see more clearly, love more deeply

Valentine’s Day has come to be primarily associated with chocolates, flowers, teddy bears – all very sweet and fun – but very superficial expressions of love.

But this holiday can remind us to bring our awareness to something really important – how we are expressing love to ourselves and to others and in the world at large.

Long ago the eyes were called the windows to the soul.

Our eyes are sensitive, emotional receptors.

When you really want to get to know somebody you don’t look up their nose, you don’t look in their ears, you look in their eyes.

The eyes are an energy pathway out of the body. A window into someone’s inner being. A way for us to connect.

Yet we can go through an entire day and go to the store, go to work and go to a million different places, but maybe never, or maybe only once or twice, actually really look into another person’s eyes.

Why is this? Have our lives, like this holiday become more and more superficial? Are we afraid to see? Are we afraid others will see us?

As children we were naturally curious and we felt little shame.

Kids tend to start off very open, usually very loving, and caring. Most of us also started out with clear eyesight.

But along the way we develop patterns that keep us from seeing, and as a result keep us from connecting.

If a child sees something unfamiliar or alarming, say for example a man in a wheelchair, the little kid’s initial, immediate, unfiltered response is to be curious, “What is that? Why is that person in the chair?” The child might even want to go up and touch the chair or something like that. And what is often the parent’s first response? “Don’t look at him”.

In that pure child’s way there is a relationship between what we see, what we feel and what we do, but when we are in our process of socialization, we are taught to separate that out. We are taught to not look at certain things, we are taught to not look at people in a certain way, we are taught to be separate and, in the process of being taught to not see, we are taught to not feel, and to not act.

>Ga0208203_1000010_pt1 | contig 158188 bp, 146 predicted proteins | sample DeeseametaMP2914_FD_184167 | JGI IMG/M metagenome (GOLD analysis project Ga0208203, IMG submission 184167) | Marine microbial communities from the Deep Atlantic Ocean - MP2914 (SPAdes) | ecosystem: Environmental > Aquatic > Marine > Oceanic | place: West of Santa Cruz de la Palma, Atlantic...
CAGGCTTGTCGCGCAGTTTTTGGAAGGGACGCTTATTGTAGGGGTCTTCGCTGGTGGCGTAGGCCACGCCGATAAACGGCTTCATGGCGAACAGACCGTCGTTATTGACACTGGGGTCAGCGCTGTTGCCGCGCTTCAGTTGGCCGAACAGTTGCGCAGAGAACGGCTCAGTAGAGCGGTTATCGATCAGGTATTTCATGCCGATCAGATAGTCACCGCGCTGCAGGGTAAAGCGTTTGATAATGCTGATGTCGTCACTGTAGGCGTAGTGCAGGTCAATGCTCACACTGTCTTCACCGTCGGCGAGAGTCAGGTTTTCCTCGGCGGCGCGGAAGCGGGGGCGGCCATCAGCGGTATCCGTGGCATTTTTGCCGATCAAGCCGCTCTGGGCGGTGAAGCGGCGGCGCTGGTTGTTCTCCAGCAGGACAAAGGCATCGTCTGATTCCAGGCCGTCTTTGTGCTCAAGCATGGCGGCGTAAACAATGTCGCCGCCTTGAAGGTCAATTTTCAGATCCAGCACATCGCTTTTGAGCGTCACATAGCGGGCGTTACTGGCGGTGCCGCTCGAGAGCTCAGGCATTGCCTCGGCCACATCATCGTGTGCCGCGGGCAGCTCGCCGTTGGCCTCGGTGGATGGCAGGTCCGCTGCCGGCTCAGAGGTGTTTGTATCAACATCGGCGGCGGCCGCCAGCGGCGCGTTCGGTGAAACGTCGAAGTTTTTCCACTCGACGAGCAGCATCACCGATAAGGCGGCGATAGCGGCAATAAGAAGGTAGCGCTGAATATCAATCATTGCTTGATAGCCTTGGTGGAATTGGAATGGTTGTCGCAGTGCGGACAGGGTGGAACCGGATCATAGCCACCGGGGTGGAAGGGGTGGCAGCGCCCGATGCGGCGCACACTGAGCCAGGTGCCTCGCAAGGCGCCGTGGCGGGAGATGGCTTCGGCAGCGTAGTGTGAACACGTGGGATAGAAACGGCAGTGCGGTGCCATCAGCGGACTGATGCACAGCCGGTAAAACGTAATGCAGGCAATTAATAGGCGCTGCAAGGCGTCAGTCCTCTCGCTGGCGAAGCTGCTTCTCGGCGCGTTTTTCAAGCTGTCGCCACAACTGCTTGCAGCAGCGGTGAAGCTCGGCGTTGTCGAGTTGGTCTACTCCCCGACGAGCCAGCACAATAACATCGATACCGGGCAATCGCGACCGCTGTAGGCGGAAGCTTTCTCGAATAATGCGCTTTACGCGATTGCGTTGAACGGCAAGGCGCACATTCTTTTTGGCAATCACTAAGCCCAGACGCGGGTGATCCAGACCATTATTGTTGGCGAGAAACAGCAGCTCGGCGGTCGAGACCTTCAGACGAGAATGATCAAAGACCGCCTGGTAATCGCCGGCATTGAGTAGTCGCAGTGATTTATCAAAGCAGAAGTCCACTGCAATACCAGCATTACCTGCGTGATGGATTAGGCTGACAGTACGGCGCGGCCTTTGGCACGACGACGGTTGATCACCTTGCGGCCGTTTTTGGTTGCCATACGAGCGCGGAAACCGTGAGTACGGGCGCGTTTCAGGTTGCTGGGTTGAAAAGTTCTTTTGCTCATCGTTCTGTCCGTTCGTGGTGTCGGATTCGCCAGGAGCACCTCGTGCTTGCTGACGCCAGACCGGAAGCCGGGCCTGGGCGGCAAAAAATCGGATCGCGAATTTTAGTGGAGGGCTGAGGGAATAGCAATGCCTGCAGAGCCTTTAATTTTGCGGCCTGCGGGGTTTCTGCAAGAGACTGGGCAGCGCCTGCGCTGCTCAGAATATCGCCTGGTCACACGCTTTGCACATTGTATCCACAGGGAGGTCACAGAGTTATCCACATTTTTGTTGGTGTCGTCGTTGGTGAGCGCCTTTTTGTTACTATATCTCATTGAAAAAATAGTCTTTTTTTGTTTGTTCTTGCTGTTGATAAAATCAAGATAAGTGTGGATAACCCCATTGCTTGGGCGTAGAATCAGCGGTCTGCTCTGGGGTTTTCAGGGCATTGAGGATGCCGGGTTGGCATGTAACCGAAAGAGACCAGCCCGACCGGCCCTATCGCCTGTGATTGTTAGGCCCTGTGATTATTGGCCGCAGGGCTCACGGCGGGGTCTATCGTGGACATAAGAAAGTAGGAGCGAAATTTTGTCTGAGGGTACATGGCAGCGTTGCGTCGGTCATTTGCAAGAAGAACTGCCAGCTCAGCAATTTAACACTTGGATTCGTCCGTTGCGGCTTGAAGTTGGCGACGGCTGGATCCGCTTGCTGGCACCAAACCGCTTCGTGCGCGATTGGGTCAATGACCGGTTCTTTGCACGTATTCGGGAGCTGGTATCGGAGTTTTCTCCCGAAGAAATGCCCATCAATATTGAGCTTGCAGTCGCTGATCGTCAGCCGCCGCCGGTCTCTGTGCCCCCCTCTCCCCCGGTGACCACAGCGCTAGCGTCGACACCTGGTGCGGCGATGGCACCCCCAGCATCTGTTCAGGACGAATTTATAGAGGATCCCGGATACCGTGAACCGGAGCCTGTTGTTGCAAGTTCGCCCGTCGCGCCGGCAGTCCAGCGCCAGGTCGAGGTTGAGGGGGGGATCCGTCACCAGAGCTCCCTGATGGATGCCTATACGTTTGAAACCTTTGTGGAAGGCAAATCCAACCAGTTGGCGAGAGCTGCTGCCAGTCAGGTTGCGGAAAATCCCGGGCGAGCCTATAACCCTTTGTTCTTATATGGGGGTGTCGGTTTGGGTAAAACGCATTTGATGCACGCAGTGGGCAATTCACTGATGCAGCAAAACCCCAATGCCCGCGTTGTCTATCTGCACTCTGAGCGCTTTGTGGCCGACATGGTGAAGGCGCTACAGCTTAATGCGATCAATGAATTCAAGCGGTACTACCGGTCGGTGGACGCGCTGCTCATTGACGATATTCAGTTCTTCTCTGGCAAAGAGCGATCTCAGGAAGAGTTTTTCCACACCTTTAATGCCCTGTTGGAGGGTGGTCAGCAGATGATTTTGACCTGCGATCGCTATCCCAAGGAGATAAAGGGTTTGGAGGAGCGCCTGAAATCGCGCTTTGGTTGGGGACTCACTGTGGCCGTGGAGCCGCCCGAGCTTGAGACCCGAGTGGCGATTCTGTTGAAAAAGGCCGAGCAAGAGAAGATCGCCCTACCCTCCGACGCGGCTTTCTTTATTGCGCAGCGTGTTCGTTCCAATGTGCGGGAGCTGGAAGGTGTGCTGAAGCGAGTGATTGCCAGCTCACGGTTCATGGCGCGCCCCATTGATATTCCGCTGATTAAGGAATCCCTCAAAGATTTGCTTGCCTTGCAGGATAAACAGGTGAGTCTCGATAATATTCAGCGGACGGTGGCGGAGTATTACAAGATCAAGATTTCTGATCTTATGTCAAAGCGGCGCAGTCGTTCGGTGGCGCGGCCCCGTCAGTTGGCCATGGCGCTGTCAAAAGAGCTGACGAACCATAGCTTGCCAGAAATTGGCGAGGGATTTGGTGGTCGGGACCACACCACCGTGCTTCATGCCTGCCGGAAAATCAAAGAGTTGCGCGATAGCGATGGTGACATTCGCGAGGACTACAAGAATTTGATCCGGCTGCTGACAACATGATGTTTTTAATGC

There is a connection between eyesight and personality, between eyesight and our relationship to ourselves, to others, to the world.

There is something we call a “myopic personality”, or “nearsighted personality”, which we will talk more about in another post. Certain traits of this personality that are exhibited by people who are nearsighted, are a contraction, a withdrawal from the outer world, a flight response without actually fleeing.

If you are nearsighted, or even if you are not, try examining whether there are ways in which you have constricted your world.

Do you really see the people you encounter as you go through life? Do you allow them to see you?

Tests have been done to show that if a person or an animal’s visual landscape is reduced for a period of time, for example marines who have spent time in submarines, they become more nearsighted. But the reverse is also true. When we retract into ourselves, bring our awareness in closer, we can create the conditions for ourself that lead to nearsightedness. This often happens on an unconscious level, so it is worth bringing attention to. 

What are you unwilling to see? Are you shutting down parts of your awareness or parts of your consciousness as an avoidance tactic?

And are there ways to face those areas of your life and engage?

Is it possible that we are not seeing or connecting because we know if we did we would feel something and inevitably be compelled to act on what we feel?

It is only when we have lost touch with our own ability to see and to connect that we lose touch with the power of the fullness of our feelings and our drive to action.

Or are we too afraid to look into someone else’s eyes because we don’t want them to see us? When we are truly seen we are exposed.

Yet showing your authentic self can lead to the most rewarding connections and deepest love. Can you bring more compassion to yourself?

An intimate relationship can be difficult if we have been patterned to disconnect, to shut down our feelings, and to hide.

Can you allow yourself to be seen?

Take on the challenge this month to make your expression of love a deeper one. Either reach out to someone you have isolated yourself from, or express yourself to someone you spend every day with in a more authentic way. Maybe there is someone at the checkout at the grocery store or at the gas station you frequent that you have encountered before but never taken the time to look in there eyes and see them. You could stretch by expressing an act of self-love and forgiving yourself or offering yourself some words of kindness . Maybe chose a certain limitation you have, a short-coming, a part of yourself that you have judged or not fully accepted. And spend some time with this part of yourself. Tell it you acknowledge it as part of you. These simple gestures can be incredibly powerful if done with pure intention.

At the Cambridge Institute for Better Vision our goal is to teach people how to release the negative patterns on the muscular level in the eyes, but also how to release the negative patterns on the emotional level, how nutrition affects the way you see, how your mind, your attitudes, your perception, your imagination, and your inner healing can be used to help you change and improve your eyesight.

Healing our vision and clearing the negative patterns that keep us from seeing brings forward the opportunity for us to feel compassion, to heal our hearts, and to love more deeply. It also allows us the opportunity to act out of whatever those open eyes and open heart call us to act upon.

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